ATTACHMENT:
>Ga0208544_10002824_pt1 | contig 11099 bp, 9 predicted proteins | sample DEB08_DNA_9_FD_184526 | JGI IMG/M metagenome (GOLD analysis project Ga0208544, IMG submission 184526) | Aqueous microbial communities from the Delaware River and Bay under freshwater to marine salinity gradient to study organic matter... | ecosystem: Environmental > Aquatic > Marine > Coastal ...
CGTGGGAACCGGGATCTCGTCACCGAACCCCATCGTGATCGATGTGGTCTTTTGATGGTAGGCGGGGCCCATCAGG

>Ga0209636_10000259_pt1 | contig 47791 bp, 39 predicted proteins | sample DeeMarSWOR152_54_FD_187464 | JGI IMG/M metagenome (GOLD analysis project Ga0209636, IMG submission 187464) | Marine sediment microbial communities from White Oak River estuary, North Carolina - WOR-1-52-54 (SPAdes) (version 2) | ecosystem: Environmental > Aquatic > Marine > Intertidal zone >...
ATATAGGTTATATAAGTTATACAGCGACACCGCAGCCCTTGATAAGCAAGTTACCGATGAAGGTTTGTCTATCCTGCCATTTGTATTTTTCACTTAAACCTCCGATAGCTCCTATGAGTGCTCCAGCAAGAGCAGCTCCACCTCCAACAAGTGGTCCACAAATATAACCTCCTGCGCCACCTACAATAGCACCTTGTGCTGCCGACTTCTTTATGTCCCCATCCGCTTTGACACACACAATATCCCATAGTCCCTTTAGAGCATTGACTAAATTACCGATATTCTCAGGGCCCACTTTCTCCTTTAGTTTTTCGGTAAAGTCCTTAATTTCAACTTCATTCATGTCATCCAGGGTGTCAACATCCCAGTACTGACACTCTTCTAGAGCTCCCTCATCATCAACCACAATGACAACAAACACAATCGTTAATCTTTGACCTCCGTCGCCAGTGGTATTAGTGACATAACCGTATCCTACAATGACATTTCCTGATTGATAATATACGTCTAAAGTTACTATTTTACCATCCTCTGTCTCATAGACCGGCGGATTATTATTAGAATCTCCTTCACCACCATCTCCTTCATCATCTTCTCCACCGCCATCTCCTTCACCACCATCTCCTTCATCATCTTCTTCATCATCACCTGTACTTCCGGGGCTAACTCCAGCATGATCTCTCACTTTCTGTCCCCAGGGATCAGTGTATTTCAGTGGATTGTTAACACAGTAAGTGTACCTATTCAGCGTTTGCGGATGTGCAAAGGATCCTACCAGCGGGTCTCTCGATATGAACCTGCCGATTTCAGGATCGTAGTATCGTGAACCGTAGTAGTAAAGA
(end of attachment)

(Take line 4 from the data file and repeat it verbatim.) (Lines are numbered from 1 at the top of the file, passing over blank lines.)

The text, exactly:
ATATAGGTTATATAAGTTATACAGCGACACCGCAGCCCTTGATAAGCAAGTTACCGATGAAGGTTTGTCTATCCTGCCATTTGTATTTTTCACTTAAACCTCCGATAGCTCCTATGAGTGCTCCAGCAAGAGCAGCTCCACCTCCAACAAGTGGTCCACAAATATAACCTCCTGCGCCACCTACAATAGCACCTTGTGCTGCCGACTTCTTTATGTCCCCATCCGCTTTGACACACACAATATCCCATAGTCCCTTTAGAGCATTGACTAAATTACCGATATTCTCAGGGCCCACTTTCTCCTTTAGTTTTTCGGTAAAGTCCTTAATTTCAACTTCATTCATGTCATCCAGGGTGTCAACATCCCAGTACTGACACTCTTCTAGAGCTCCCTCATCATCAACCACAATGACAACAAACACAATCGTTAATCTTTGACCTCCGTCGCCAGTGGTATTAGTGACATAACCGTATCCTACAATGACATTTCCTGATTGATAATATACGTCTAAAGTTACTATTTTACCATCCTCTGTCTCATAGACCGGCGGATTATTATTAGAATCTCCTTCACCACCATCTCCTTCATCATCTTCTCCACCGCCATCTCCTTCACCACCATCTCCTTCATCATCTTCTTCATCATCACCTGTACTTCCGGGGCTAACTCCAGCATGATCTCTCACTTTCTGTCCCCAGGGATCAGTGTATTTCAGTGGATTGTTAACACAGTAAGTGTACCTATTCAGCGTTTGCGGATGTGCAAAGGATCCTACCAGCGGGTCTCTCGATATGAACCTGCCGATTTCAGGATCGTAGTATCGTGAACCGTAGTAGTAAAGA